Seales quickly learned that police were looking for a fugitive named Rodrick Siner, who was wanted for assault with intent to murder stemming from a 2010 drive-by shooting. Siner used several aliases, including ‘Marvin Seals,’ though he looked nothing like the Marvin Seales who was arrested at the food warehouse and his last name did not have a letter “e” at the end.
Among the arresting agents was Detroit Police officer Thomas Zberkot, whose job was to execute arrest warrants issued by 36th District Court. He told Seales that there was a warrant out for his arrest.
Seales protested repeatedly, telling Zberkot that he was not “Roderick Siner” and that they had the wrong individual. He gave police his wallet, which contained his Michigan photo identification card, his Social Security card and several credit cards in his name.
“They told me all my credentials could be fake,” he recalled.
Seales was initially taken to the DPD’s 3rd Precinct lockup, where he was fingerprinted and processed. There, he continued telling personnel that he was not Roderick Siner, but to no avail.
From lockup, he was transported to the Wayne County Jail, where he continued to plead for help, this time telling the Wayne County Sheriff’s personnel that they had the wrong individual.
Despite his protests, he remain jailed for two weeks.
“I was very scared. I’d never been in a county jail. That first minute felt like an hour. The hour felt like a day. The day felt like a month,” Seales said. “I was locked up with the real serious criminals.”
Victim catches mistake
It wasn’t until his preliminary examination that the mistake was caught. That’s when the victim in the fugitive’s case saw Seales in court and told the prosecution that he was the wrong person. The victim pointed at Seales in court and said he wasn’t the man who shot at him in 2010.
That man was Roderick Siner, whose mugshot, the prosecutor would discover that day, looked nothing like the man in court she was prosecuting.
That same day, the case was dismissed for insufficient evidence and lack of identification.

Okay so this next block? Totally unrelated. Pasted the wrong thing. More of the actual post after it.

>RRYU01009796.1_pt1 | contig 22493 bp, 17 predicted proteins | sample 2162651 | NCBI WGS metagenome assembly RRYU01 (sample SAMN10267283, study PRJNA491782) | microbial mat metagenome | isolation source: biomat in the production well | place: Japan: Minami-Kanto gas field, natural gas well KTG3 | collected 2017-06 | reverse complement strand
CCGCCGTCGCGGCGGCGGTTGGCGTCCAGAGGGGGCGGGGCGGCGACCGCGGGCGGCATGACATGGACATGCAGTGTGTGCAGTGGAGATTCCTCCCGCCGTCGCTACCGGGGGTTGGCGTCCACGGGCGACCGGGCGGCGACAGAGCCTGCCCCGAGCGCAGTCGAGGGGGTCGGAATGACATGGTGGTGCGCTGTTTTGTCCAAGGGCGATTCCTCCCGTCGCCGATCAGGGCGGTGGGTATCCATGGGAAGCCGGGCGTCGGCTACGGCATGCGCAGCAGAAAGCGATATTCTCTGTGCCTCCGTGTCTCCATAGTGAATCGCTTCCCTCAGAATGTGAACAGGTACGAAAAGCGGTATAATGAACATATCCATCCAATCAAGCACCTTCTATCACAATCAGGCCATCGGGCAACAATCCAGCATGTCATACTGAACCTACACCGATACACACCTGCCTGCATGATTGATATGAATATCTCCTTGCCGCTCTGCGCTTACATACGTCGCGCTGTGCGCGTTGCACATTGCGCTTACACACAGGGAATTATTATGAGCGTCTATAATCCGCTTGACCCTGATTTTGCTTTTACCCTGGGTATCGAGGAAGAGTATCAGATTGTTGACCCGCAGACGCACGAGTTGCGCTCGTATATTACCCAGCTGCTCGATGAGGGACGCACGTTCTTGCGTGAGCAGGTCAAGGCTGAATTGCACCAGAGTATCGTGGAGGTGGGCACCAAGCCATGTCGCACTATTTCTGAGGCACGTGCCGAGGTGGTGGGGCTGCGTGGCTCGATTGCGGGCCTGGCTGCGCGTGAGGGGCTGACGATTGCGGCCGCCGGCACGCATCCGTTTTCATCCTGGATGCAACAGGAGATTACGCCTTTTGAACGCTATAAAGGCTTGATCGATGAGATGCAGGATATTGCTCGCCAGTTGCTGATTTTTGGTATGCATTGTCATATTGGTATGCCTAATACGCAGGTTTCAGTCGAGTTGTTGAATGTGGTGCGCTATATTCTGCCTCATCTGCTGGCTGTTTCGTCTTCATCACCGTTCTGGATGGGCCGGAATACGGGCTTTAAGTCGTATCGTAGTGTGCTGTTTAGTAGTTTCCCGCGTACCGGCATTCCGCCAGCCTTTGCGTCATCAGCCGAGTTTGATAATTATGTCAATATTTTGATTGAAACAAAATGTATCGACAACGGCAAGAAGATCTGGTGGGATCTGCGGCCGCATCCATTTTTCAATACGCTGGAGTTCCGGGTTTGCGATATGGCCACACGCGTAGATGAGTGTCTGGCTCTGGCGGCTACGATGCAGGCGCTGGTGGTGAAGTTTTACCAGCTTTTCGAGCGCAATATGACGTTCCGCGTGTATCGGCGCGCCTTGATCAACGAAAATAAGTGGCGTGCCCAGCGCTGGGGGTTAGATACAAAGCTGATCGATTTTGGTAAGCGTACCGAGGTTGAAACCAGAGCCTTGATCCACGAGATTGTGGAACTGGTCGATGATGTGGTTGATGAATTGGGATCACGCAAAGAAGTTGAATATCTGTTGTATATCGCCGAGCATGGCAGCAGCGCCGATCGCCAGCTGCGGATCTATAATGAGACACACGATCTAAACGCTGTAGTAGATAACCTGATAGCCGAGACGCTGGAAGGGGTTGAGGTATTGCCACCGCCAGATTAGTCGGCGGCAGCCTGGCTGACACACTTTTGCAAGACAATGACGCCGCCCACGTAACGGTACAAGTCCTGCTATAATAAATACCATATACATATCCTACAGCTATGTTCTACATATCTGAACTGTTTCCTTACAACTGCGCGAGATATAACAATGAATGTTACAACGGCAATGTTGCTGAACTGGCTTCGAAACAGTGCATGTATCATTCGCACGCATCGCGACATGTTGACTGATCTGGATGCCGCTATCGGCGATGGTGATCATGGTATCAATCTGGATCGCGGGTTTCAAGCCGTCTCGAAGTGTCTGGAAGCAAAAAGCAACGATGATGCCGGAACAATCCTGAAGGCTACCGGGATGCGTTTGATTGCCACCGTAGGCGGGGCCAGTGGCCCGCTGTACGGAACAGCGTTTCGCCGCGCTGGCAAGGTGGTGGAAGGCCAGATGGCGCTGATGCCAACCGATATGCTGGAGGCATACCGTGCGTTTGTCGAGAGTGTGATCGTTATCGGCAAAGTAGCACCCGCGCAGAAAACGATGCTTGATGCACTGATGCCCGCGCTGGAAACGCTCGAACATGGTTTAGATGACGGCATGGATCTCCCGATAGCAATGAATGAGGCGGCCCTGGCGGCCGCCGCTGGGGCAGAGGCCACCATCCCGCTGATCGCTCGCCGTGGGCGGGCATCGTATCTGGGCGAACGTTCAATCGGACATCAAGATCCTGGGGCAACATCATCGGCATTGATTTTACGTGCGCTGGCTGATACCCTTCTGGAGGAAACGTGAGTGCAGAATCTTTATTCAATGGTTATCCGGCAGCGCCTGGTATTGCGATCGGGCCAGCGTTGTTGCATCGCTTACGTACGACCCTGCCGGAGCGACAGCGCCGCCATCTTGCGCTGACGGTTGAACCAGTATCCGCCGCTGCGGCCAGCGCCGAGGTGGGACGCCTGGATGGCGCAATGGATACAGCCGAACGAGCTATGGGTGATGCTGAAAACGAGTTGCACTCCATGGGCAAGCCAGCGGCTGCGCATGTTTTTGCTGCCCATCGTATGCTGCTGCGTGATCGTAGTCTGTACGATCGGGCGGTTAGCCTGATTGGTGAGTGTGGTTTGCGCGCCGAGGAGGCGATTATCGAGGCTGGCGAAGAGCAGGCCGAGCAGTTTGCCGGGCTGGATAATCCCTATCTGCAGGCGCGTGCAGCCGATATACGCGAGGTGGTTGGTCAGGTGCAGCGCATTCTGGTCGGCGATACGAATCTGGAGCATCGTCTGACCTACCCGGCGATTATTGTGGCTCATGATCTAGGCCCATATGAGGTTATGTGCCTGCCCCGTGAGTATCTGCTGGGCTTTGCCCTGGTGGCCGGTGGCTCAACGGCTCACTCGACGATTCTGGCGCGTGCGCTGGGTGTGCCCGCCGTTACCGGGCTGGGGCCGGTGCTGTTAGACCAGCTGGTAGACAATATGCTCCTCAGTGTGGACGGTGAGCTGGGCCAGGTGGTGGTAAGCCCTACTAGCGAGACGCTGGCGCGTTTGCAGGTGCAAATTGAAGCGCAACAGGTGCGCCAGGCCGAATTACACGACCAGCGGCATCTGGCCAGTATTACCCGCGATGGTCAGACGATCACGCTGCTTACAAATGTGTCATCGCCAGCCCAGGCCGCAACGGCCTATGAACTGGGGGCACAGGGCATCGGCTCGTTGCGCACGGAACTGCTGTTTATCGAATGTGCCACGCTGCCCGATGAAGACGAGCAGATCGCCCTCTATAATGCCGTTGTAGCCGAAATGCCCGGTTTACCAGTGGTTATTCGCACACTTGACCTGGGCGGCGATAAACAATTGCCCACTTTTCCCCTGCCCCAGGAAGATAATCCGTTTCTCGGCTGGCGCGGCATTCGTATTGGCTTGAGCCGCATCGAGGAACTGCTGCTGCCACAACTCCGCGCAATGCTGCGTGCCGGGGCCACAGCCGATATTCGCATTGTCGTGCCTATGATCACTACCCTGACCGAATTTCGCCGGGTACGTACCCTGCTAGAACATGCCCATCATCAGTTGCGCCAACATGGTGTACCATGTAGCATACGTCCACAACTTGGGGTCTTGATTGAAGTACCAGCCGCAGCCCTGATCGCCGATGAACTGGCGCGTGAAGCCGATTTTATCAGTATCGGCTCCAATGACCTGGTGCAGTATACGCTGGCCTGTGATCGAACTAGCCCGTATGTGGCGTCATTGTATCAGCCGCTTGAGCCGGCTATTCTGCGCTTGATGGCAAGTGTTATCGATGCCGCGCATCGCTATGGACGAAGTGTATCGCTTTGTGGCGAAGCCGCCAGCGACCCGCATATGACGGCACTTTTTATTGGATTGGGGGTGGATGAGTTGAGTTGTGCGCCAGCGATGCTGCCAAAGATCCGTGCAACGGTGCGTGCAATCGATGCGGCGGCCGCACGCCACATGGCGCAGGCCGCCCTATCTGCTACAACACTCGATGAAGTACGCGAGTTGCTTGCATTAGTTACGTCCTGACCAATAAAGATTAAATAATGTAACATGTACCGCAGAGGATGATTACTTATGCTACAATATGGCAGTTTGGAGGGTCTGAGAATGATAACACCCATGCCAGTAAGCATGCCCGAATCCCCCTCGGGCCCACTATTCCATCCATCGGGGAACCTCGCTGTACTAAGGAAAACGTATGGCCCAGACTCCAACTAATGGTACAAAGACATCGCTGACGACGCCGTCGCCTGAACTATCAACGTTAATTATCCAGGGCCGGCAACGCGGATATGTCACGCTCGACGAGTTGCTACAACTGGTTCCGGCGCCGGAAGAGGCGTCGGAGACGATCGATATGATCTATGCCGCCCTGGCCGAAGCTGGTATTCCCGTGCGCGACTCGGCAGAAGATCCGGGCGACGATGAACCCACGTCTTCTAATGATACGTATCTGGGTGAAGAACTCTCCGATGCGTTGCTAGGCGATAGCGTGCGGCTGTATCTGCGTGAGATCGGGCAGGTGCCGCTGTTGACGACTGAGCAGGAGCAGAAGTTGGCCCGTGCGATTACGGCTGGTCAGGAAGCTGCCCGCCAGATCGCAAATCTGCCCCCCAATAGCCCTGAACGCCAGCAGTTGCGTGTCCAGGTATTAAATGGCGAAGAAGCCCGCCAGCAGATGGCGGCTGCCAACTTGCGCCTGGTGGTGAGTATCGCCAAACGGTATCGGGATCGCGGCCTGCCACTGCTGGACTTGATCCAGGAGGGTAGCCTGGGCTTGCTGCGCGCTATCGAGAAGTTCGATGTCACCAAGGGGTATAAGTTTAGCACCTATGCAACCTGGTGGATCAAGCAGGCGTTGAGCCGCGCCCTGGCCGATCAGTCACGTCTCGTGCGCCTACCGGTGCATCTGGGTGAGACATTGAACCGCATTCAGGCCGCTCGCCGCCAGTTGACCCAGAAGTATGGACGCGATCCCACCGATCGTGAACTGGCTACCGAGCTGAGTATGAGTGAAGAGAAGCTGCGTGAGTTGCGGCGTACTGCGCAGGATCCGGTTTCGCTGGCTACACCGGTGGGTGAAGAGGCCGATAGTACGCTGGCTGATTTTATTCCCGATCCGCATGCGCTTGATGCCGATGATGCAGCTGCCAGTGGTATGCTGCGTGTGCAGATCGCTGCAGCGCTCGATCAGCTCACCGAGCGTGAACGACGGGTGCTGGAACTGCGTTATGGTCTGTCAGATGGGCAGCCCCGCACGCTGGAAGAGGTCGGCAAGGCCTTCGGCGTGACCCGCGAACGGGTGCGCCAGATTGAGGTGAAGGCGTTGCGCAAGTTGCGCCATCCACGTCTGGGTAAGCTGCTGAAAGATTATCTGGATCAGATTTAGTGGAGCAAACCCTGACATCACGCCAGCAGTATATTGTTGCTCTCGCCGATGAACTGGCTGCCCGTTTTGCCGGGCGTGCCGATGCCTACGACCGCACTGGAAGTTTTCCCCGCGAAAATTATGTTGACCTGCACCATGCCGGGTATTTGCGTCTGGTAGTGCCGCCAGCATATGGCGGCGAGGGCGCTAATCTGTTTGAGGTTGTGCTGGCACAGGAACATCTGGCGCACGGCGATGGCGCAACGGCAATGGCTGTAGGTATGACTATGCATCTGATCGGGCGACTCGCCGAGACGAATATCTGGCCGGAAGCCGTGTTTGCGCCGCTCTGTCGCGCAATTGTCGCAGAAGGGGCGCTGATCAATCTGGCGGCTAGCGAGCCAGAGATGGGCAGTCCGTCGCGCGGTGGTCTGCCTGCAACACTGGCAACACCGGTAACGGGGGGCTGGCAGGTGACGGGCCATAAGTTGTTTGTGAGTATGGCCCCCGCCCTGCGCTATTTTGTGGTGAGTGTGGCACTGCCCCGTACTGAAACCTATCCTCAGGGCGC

Judge Deborah Ford of the 36th District Court signed the order of dismissal, which states:
“The individual that was arrested on January 18, 2012, Marvin
Seales … is not the defendant in this matter, Roderick Siner. The defendant used Marvin
Seales’s name as an alias. As a result, Marvin Seales was
wrongfully arrested and detained from January 18, 2012, to
February 1, 2012.”
The judge gave Seales a copy of the dismissal and suggested he keep it on him. Seales carried it in his wallet for almost six years.
The prosecutor who caught the mistake apologized to Seales.
“Well, if it was me, I would be rather upset,” the ex-prosecutor, Shannon Walker, said in court. “Since I was acting on behalf of the Wayne County Prosecutor’s Office, I think an apology was in order. An error had been made — clearly.”
A suit is filed
Two months after the charges were dismissed, Seales filed a lawsuit in U.S. District Court alleging his constitutional rights had been violated. At the time, he was a working father of three children and one on the way, and had just gotten a mortgage on a house in Harper Woods, where he had moved to from Detroit.
“What if I would have lost my job? I had just moved my family out of the ghetto into the suburbs. What if I didn’t get out? I would have lost everything,” he said, noting he was facing up to life in prison on the attempted murder charge. “I wouldn’t have seen my son born.”